Check your DMV website or give them a call to find out exactly what you can and can’t do right after you buy a used car from a private seller (it goes without saying that you need a valid driver’s license to drive off in your new car).
This can be complicated to sort out, but you should do some research before the purchase date so you’re prepared. You shouldn’t drive unregistered and count on not getting pulled over, or get into a messy situation where you retain the seller’s plates and registration.
In addition to sorting out the registration for your new purchase, you also have to get the car insured before you drive it home. In most states, car insurance is required by law, so driving without car insurance can land you in big trouble. Luckily, getting car insurance is fairly easy to figure out.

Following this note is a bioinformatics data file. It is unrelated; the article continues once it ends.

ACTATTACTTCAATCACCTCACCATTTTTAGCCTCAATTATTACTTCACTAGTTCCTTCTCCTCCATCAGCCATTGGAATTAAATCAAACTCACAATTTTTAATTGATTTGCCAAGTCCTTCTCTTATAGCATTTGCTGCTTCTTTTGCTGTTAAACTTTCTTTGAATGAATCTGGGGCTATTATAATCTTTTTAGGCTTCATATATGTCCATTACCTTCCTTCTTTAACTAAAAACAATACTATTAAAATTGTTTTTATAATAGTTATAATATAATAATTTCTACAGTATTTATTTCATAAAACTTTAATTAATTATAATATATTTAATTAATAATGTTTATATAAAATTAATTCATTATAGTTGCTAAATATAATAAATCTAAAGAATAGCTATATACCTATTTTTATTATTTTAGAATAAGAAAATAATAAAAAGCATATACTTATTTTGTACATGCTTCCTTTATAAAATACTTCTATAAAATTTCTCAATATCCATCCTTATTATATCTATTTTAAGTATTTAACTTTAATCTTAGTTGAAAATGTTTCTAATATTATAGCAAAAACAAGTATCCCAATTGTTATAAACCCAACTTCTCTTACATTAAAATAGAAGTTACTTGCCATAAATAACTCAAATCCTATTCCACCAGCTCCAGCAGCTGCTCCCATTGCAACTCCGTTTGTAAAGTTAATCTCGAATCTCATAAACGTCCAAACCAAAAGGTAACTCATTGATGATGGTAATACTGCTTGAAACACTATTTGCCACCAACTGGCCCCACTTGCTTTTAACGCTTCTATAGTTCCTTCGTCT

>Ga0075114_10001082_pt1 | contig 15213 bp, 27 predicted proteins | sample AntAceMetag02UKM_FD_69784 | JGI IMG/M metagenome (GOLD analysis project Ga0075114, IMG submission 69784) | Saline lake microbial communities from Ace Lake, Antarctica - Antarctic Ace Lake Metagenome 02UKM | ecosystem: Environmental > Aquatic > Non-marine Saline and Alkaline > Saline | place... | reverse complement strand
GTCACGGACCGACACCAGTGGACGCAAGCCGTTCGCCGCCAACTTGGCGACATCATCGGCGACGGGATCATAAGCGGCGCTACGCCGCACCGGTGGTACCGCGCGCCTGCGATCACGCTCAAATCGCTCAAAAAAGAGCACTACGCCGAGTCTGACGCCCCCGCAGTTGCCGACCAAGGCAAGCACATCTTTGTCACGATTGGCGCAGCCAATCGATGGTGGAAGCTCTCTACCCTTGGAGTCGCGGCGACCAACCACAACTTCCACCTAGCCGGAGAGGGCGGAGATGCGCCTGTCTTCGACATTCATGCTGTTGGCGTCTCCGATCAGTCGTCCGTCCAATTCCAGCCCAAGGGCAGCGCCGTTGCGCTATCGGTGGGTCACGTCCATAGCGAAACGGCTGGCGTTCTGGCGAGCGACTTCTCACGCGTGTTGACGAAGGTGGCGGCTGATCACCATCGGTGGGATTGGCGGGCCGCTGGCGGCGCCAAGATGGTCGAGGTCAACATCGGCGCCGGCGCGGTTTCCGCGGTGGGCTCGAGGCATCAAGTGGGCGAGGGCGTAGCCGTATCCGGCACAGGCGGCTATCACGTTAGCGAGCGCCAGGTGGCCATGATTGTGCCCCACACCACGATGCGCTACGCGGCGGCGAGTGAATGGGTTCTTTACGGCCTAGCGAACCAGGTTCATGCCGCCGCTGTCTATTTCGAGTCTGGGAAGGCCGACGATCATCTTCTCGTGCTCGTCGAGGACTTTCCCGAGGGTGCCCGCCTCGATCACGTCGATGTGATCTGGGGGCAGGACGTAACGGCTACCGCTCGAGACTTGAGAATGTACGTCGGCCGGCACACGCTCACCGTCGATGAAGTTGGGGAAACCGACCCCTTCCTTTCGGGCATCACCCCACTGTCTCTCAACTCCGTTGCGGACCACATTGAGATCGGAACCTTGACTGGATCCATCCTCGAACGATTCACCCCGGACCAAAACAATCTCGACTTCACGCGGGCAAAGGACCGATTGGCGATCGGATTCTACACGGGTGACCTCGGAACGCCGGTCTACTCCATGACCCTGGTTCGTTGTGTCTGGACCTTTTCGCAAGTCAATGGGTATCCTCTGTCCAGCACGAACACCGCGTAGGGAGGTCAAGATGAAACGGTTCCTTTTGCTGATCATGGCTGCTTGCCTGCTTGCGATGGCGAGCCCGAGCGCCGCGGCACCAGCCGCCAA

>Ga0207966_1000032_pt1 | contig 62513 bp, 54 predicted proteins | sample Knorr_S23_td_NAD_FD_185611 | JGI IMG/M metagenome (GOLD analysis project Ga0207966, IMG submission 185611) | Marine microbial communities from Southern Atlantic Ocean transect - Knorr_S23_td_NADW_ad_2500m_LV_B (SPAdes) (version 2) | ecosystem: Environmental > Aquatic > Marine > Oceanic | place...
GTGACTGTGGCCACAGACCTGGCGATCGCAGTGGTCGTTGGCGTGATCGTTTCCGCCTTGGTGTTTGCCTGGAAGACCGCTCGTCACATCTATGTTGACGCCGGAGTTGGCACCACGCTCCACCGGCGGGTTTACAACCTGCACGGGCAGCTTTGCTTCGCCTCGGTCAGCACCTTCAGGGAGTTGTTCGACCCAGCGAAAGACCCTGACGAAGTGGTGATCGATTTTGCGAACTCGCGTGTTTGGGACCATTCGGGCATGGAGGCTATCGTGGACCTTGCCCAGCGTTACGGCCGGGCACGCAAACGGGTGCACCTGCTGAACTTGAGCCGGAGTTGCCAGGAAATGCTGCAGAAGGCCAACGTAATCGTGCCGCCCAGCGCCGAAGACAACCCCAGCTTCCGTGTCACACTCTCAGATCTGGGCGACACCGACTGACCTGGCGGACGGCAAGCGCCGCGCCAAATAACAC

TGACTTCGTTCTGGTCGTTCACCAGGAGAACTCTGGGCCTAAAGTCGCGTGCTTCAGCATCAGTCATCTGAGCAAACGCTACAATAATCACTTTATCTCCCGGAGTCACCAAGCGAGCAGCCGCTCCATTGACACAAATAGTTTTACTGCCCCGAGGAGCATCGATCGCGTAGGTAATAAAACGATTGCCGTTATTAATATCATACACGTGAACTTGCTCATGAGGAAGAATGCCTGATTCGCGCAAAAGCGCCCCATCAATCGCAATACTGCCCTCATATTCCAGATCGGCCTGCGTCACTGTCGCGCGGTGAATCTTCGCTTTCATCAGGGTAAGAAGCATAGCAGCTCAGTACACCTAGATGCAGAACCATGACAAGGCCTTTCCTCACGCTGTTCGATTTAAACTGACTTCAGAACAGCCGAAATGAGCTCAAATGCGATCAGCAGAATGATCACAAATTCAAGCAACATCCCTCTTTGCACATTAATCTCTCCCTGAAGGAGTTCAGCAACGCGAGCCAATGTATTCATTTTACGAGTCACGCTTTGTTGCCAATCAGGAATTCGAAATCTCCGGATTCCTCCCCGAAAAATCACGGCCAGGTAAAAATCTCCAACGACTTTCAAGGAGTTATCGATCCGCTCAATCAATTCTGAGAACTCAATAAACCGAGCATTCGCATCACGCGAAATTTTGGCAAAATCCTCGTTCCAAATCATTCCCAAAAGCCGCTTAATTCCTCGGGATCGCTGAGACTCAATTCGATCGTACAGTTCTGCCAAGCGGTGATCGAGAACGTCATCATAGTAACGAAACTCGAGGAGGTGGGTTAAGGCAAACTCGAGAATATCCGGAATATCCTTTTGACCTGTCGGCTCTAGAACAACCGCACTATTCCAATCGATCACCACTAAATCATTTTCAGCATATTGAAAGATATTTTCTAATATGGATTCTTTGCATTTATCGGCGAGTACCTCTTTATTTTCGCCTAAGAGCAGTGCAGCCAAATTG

If you have an existing car insurance policy and you’re buying a used car, your current coverage may include a grace period for newly purchased cars. That means that you have a certain amount of time, usually between one week to 30 days, when your car insurance will automatically cover your new car before you’ve officially added it to your policy.
However, you must add your new car to your policy before that grace period is up — if you don’t, the car will no longer be covered. Adding a new car to an existing policy is usually very simple, and can often be done online or through your carrier’s mobile app, depending on the insurance company. The additional car may affect your rates, however, so be prepared for a slight increase in your premiums.
If you don’t already have car insurance, you should purchase a car insurance policy ahead of time and set it to go into effect the day you pick up the vehicle. It’s actually very possible to buy a car insurance policy before you technically own the car. You just need some basic info, including: